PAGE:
July -thru- November, 2019

This BOM project will meet meet monthly, started in July 2019, and continuing the third Tuesday of each month through November, 2019.  The project is using:

• Quilt Kit including fabric: A Poinsettia Winter by Jason Yenter for In The Beginning Fabrics and the Pattern Book “A Poinsettia Winter Quilt” by Jason Yenter

We will be updating this BLOG once in awhile – and, as our BOM projects have short-lives (for now: Through the November 2019), perhaps this BLOG helps us all interact. We look forward to hearing from you and to your joining us in the BOM once a month at Bernina World of Sewing in Raleigh.

4 Responses to “”

  1. Webmaster says:

    July, 2019
    Hello – (From the Webmaster)
    We have started this Weblog with the intent of providing the BOM participants with a “sounding board” for their use.

    Please remember that all Weblog entries are audited by me – however, this Weblog is NOT monitored by the store’s staff. Any technical questions, etc. are not meant for store’s-staff members: The BOM meeting is not a class – and, this Weblog is not a place to ask store staff questions!

    Normally, you would start a “Reply” thread using the “Leave a Reply” box at the bottom of this Web page. Alternatively, you just click on the Reply button at the bottom of some existing entry.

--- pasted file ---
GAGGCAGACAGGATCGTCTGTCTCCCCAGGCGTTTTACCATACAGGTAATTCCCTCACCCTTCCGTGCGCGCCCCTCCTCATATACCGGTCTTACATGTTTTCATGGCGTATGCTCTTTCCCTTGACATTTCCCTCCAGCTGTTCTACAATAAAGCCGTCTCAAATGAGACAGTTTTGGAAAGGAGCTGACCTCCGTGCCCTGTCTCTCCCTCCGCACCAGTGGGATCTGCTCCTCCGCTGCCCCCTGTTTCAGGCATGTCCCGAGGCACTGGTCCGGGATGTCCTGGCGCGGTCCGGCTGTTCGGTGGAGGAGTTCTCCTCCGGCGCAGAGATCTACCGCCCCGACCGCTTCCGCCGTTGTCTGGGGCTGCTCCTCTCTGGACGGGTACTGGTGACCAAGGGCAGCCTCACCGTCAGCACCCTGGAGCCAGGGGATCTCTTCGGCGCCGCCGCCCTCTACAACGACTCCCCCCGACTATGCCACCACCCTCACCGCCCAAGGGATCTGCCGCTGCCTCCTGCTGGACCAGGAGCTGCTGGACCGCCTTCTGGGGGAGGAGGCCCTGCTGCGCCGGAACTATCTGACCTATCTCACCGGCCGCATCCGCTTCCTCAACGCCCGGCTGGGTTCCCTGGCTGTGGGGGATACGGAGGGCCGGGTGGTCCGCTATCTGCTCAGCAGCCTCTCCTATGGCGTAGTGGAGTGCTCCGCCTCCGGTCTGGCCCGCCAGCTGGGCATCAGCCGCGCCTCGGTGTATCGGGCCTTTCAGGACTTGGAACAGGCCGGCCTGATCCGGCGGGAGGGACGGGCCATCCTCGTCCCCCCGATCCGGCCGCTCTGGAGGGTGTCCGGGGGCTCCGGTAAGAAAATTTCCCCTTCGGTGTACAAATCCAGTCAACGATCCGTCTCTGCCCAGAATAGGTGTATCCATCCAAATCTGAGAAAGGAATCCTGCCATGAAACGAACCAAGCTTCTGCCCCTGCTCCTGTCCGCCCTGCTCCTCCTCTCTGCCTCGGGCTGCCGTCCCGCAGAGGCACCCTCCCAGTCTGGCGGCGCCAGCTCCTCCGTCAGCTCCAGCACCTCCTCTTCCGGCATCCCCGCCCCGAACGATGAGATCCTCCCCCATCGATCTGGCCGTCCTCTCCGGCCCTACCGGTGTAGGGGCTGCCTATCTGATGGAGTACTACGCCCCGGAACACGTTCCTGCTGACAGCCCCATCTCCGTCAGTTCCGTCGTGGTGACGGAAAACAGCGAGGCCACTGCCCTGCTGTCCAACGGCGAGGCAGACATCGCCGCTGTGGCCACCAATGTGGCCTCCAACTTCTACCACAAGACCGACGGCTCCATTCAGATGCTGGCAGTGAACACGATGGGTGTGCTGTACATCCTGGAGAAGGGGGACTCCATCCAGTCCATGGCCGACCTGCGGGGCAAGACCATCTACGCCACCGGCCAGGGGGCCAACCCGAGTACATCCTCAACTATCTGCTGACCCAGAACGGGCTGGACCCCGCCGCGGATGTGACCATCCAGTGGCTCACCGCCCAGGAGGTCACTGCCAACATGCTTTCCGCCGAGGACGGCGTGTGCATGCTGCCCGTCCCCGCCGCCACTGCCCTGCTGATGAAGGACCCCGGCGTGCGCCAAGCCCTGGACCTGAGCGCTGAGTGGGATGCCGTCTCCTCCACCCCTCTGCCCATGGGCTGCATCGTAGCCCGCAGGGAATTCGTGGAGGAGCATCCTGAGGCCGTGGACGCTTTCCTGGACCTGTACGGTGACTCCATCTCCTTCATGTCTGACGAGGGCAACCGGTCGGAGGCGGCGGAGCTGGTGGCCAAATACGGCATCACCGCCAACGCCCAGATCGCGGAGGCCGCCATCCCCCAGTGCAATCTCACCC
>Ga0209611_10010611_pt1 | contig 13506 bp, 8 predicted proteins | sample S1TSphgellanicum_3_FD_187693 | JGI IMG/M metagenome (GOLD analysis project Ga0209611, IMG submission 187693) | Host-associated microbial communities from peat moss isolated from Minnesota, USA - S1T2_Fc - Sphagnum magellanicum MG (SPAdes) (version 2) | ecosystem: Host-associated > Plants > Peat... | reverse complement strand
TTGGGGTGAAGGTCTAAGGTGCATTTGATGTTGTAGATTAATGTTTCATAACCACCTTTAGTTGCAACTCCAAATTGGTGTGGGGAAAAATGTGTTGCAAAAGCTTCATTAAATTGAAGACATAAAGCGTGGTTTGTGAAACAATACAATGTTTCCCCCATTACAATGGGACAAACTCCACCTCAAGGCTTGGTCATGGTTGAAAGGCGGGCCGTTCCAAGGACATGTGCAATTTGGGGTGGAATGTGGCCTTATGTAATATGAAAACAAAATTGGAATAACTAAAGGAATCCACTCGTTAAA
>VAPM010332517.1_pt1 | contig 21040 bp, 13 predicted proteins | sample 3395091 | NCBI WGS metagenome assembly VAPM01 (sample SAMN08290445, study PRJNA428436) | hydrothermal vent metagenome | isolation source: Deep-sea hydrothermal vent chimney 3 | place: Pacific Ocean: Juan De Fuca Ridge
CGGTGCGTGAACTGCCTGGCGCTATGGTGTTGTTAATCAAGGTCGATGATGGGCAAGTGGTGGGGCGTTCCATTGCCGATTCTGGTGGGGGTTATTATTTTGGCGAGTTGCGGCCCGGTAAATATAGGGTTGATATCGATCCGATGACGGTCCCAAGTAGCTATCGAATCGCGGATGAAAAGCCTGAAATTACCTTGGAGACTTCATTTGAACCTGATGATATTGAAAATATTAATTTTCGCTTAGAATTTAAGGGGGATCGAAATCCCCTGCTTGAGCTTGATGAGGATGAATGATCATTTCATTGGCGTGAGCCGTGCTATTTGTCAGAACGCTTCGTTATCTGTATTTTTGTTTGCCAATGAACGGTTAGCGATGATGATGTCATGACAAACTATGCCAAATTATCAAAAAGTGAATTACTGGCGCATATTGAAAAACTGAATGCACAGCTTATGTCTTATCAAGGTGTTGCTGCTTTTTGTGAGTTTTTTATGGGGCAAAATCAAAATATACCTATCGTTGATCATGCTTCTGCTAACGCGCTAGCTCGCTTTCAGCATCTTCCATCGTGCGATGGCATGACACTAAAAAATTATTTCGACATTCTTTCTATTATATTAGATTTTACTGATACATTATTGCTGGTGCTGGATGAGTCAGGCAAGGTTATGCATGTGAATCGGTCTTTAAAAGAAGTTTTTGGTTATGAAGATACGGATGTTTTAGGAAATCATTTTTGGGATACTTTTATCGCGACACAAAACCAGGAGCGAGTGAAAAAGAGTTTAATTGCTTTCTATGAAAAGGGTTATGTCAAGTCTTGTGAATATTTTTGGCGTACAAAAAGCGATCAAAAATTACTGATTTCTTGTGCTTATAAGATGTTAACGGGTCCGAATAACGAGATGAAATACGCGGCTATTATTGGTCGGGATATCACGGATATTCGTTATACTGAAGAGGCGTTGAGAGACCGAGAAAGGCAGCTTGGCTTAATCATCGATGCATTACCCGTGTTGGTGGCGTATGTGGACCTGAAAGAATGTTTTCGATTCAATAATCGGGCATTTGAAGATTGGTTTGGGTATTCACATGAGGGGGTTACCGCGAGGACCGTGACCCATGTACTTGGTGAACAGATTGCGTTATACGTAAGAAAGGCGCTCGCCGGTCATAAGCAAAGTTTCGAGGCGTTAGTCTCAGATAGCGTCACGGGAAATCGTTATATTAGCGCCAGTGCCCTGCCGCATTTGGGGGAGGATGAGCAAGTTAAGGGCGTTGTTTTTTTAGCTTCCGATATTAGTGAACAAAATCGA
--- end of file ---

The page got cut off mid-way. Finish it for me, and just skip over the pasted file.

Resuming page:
Some reminders:
    – To place a photo related to your efforts worked-on for the BOM project, just send an eMail to me with the picture attached/included. I will figure out where you intend the photo for your particular Comment.
    – Contact me by eMail if you have any problems / concerns with ANYTHING related to the Weblog. Thank you.

    I wish you a GREAT BOM 2019.

    Good luck with your projects and
    David – Webmaster at Bernina World of Sewing

  2. Sonja says:

    Hi, everyone!

    I am glad that you found the BLOG. To make this work, it would be great if once in awhile you make a comment here or send in a photo for the BLOG. This way, we will all be “kept up” with each other’s progress – and problems/successes!

    We will meet for five month – once a month (third Tuesday of the month) at 5:30pm at the store.

    If you are aiming at a completed piece for this Holiday Season: Perhaps now is the time to get a quilting date at your favorite quilter if that is necessary?

    Have fun!

    (Click on a particular month’s event’s collage, below, to see some of the images in clickable, larger-sized images)

    October 2019